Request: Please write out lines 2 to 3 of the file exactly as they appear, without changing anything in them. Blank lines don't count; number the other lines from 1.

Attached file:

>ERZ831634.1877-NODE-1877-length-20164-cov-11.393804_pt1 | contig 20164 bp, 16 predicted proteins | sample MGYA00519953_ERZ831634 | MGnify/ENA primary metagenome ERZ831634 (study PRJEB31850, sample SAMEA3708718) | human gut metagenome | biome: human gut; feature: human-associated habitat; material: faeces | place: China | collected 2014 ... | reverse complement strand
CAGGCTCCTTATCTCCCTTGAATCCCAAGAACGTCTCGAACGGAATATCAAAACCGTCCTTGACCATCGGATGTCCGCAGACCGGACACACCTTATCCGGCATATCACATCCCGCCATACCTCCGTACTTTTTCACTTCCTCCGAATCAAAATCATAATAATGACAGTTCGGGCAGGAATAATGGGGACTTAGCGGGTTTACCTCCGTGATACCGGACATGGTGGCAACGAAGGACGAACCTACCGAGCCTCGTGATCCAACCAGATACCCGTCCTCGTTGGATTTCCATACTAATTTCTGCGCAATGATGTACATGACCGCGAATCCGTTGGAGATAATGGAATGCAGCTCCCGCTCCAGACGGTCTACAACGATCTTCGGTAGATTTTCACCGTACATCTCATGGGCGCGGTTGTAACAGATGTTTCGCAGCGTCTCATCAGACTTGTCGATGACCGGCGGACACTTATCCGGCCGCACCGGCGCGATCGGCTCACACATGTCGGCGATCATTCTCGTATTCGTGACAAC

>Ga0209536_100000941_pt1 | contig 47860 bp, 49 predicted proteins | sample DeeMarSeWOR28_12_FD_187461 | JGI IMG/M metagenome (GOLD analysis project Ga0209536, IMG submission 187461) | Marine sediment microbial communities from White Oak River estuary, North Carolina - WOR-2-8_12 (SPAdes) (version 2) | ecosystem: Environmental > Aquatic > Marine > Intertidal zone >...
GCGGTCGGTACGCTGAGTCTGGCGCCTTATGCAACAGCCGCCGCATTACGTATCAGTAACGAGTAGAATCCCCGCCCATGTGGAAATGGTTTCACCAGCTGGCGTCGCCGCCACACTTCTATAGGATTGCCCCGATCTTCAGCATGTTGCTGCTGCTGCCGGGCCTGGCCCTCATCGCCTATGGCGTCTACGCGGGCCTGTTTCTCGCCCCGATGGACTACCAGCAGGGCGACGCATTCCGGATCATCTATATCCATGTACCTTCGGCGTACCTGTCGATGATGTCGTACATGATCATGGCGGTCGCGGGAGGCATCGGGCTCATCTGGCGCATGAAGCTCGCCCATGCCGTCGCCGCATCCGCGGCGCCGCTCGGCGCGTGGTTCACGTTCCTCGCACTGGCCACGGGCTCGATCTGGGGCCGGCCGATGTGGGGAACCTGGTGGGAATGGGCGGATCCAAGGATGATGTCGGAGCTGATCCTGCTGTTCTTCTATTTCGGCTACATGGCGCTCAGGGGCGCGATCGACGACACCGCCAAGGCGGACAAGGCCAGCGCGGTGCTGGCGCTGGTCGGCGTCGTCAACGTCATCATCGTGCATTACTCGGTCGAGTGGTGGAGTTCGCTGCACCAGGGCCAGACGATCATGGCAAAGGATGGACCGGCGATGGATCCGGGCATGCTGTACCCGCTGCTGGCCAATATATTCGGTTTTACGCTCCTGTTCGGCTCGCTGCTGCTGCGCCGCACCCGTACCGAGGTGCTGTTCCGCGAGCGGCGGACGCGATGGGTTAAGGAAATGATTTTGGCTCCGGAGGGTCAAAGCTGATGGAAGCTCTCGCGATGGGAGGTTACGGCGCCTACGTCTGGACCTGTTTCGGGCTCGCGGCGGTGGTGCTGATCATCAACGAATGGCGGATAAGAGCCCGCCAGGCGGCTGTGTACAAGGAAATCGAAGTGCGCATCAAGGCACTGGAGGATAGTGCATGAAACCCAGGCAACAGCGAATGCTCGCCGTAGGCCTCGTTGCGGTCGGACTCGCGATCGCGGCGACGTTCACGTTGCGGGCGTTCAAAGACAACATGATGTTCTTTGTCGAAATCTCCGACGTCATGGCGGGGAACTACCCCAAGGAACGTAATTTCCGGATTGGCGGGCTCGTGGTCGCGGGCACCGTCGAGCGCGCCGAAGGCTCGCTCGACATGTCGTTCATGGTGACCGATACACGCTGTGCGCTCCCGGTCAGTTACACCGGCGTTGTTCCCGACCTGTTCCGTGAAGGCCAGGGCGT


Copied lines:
CAGGCTCCTTATCTCCCTTGAATCCCAAGAACGTCTCGAACGGAATATCAAAACCGTCCTTGACCATCGGATGTCCGCAGACCGGACACACCTTATCCGGCATATCACATCCCGCCATACCTCCGTACTTTTTCACTTCCTCCGAATCAAAATCATAATAATGACAGTTCGGGCAGGAATAATGGGGACTTAGCGGGTTTACCTCCGTGATACCGGACATGGTGGCAACGAAGGACGAACCTACCGAGCCTCGTGATCCAACCAGATACCCGTCCTCGTTGGATTTCCATACTAATTTCTGCGCAATGATGTACATGACCGCGAATCCGTTGGAGATAATGGAATGCAGCTCCCGCTCCAGACGGTCTACAACGATCTTCGGTAGATTTTCACCGTACATCTCATGGGCGCGGTTGTAACAGATGTTTCGCAGCGTCTCATCAGACTTGTCGATGACCGGCGGACACTTATCCGGCCGCACCGGCGCGATCGGCTCACACATGTCGGCGATCATTCTCGTATTCGTGACAAC

>Ga0209536_100000941_pt1 | contig 47860 bp, 49 predicted proteins | sample DeeMarSeWOR28_12_FD_187461 | JGI IMG/M metagenome (GOLD analysis project Ga0209536, IMG submission 187461) | Marine sediment microbial communities from White Oak River estuary, North Carolina - WOR-2-8_12 (SPAdes) (version 2) | ecosystem: Environmental > Aquatic > Marine > Intertidal zone >...